Hong Kong Customs conducted a two-week enforcement operation codenamed "Tracer III" from September 28 to October 11 to combat counterfeit goods activities involving cross-boundary transhipments and local deliveries. During the operation, Customs detected 14 related cases and seized more than 63 000 items of suspected counterfeit goods, including watches, mobile phone accessories, sunglasses, football jerseys, handbags and footwear, with an estimated market value of over $30 million. A man and four women were arrested.
Through intelligence analysis, Customs officers identified and raided a number of logistics companies in Lau Fau Shan, Yuen Long, Tsing Yi and Kwai Chung. About 63 000 items of suspected counterfeit goods with an estimated market value of about $30 million were seized.
After a follow-up investigation, Customs believed that some of the suspected counterfeit goods would have been sold locally while the rest would have been re-exported to overseas destinations. Subsequently, Customs officers organised two controlled delivery operations. On September 29, Customs officers seized nine pairs of suspected counterfeit sports shoes with an estimated market value of about $10,000 at an upstairs shop in North Point. A 28-year-old female consignee and a 26-year-old female tenant were arrested.
Later, Customs officers on October 2 further seized about 170 items of suspected counterfeit goods with an estimated market value of about $360,000 at a retail shop in Causeway Bay. A 39-year-old female consignee, a 49-year-old male shop owner and a 36-year-old female shopkeeper were arrested.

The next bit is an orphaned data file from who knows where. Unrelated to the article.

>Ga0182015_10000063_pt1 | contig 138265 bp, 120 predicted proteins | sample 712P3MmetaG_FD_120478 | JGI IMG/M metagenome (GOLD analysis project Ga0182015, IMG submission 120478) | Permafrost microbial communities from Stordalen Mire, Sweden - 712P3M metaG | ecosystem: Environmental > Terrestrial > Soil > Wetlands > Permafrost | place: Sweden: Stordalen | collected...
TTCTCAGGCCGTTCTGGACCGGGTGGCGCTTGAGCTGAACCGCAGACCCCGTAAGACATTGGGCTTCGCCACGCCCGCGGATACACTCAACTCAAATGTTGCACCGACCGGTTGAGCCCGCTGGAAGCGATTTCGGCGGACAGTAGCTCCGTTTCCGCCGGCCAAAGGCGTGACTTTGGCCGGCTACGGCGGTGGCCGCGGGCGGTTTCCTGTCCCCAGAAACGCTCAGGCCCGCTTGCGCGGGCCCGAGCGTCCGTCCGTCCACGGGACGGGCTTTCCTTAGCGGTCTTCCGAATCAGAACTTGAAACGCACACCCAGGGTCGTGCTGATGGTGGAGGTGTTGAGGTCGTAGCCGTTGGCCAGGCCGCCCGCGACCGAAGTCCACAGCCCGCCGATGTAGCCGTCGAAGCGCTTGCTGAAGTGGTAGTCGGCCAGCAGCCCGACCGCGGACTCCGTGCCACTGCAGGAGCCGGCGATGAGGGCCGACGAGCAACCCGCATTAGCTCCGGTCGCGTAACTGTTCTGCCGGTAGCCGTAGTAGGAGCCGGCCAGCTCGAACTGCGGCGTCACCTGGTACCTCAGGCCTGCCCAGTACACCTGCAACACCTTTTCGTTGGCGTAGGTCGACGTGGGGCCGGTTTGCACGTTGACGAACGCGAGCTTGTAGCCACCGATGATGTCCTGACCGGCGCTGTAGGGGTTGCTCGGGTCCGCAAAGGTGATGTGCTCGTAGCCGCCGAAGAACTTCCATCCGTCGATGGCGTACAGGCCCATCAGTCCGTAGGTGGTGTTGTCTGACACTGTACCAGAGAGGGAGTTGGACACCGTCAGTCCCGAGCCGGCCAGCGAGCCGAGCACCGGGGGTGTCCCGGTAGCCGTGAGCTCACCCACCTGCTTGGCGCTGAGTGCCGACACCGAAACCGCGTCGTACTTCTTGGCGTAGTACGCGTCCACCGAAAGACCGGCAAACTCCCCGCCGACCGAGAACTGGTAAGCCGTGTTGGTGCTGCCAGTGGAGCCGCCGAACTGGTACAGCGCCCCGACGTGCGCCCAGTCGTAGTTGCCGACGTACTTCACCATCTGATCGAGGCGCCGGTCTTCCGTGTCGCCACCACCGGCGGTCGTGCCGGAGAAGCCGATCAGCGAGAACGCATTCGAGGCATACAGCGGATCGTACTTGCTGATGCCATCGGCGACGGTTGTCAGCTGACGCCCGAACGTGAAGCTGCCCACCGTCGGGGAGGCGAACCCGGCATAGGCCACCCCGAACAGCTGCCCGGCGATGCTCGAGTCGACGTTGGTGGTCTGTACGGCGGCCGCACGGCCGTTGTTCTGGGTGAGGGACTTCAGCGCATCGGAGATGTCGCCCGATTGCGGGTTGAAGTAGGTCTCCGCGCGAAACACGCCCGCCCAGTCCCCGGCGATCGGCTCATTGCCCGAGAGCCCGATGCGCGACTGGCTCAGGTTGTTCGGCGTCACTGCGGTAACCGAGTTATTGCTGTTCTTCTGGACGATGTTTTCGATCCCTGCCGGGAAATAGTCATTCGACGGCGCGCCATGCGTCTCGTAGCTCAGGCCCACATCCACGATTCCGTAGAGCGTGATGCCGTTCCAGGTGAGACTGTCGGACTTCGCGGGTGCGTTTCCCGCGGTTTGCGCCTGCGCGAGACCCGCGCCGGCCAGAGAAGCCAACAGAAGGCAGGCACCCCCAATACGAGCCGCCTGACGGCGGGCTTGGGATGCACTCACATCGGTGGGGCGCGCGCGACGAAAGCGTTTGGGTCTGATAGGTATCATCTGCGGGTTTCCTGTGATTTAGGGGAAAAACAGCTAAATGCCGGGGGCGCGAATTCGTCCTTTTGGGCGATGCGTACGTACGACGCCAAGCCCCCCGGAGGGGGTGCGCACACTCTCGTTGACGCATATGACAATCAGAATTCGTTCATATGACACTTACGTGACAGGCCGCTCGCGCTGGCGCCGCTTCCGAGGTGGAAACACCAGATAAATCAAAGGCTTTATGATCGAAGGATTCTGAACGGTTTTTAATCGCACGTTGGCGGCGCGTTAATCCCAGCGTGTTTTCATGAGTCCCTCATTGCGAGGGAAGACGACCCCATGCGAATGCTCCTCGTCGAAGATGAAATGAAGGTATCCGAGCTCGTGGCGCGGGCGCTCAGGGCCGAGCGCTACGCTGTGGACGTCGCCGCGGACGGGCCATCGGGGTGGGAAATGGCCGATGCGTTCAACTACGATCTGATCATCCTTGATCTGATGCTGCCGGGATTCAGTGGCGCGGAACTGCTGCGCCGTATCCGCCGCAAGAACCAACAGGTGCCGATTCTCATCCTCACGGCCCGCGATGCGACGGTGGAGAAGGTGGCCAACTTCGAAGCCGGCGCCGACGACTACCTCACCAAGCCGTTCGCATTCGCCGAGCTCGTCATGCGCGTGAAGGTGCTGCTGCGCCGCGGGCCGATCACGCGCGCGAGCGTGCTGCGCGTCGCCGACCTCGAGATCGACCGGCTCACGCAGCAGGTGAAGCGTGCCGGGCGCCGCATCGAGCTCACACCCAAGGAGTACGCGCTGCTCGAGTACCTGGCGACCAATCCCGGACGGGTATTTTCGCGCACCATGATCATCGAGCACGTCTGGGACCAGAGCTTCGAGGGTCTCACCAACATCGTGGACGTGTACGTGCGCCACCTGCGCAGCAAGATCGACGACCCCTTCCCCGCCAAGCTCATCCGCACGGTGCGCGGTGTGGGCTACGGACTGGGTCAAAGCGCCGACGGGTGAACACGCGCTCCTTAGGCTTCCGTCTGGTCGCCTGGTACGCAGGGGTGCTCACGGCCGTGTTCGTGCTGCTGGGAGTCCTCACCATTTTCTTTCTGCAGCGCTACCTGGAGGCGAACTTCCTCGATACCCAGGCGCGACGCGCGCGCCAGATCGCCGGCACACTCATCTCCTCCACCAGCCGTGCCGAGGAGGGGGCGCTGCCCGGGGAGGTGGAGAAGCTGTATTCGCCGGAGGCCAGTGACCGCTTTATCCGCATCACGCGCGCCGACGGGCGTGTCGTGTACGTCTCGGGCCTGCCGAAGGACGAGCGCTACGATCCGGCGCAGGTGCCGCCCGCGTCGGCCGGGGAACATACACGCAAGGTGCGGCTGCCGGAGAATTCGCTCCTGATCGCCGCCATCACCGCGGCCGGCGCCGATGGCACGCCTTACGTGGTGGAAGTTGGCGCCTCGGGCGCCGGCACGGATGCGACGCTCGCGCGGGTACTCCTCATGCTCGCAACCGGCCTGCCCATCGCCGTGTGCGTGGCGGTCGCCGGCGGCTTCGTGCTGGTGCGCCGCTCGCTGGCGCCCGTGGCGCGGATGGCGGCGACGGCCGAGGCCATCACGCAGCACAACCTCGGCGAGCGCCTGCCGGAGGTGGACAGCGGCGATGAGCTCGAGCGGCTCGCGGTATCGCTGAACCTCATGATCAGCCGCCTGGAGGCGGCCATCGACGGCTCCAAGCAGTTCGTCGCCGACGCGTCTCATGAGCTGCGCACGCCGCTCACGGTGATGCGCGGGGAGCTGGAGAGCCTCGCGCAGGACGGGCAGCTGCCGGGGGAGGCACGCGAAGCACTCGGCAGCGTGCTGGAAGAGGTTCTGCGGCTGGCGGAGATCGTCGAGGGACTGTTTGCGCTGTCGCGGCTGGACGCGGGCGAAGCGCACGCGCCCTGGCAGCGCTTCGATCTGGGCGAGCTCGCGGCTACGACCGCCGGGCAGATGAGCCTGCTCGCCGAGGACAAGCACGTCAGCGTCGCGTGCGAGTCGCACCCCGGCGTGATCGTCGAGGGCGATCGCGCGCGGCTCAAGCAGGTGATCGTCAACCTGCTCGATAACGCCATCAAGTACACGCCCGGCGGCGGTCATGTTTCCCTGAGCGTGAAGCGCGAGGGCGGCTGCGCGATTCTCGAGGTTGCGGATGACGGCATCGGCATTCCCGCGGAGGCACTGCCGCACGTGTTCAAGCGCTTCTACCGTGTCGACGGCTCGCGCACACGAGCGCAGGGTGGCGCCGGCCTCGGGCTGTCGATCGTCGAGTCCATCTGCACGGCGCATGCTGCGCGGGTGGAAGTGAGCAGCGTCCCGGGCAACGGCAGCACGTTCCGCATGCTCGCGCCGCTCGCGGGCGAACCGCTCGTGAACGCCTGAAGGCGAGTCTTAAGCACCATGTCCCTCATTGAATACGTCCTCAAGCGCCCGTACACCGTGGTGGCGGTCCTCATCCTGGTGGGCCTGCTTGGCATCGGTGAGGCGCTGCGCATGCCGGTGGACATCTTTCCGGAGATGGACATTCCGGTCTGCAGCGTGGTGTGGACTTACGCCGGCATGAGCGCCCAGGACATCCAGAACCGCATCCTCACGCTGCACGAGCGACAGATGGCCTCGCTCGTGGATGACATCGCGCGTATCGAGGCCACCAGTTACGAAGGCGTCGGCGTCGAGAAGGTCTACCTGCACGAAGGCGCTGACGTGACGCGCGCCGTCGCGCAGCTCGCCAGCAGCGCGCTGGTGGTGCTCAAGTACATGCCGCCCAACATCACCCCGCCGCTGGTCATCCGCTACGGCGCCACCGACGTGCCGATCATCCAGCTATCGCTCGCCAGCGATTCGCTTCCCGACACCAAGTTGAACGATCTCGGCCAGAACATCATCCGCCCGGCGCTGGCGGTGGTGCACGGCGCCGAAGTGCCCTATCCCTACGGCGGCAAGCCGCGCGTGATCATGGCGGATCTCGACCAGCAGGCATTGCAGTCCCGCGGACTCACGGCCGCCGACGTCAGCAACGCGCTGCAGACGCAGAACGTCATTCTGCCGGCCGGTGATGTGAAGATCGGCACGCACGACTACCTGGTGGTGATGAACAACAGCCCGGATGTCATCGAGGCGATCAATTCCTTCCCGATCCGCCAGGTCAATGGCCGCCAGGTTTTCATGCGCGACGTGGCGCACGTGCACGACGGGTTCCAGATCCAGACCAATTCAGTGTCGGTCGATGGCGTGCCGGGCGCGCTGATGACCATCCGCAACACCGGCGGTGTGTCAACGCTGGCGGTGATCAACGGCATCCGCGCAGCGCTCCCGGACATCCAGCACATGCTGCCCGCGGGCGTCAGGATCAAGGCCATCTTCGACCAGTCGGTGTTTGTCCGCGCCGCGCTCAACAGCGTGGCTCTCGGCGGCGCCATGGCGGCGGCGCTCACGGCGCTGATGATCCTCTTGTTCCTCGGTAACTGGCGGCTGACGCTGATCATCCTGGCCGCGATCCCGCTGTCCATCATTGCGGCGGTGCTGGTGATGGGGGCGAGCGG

An investigation is ongoing and the five arrested persons have been released on bail pending further investigation.
Customs appeals to consumers to purchase goods at reputable shops or websites and to check with the trademark owners or authorised agents if the authenticity of a product is in doubt.
Customs also reminds traders and online sellers not to sell counterfeit goods and to be cautious and prudent in merchandising since selling counterfeit goods is a serious crime and offenders are liable to criminal sanctions.
Customs will continue to step up stringent inspections and conduct intelligence-led enforcement to vigorously combat different types of counterfeiting goods activities.
Under the Trade Descriptions Ordinance, any person who imports or exports or sells or possesses for sale any goods to which a forged trademark is applied commits an offence. The maximum penalty upon conviction is a fine of $500,000 and imprisonment for five years.
Members of the public may report any suspected counterfeiting activities to Customs' 24-hour hotline 2545 6182 or its dedicated crime-reporting email account (email@example.com).
Ends/Thursday, October 13, 2022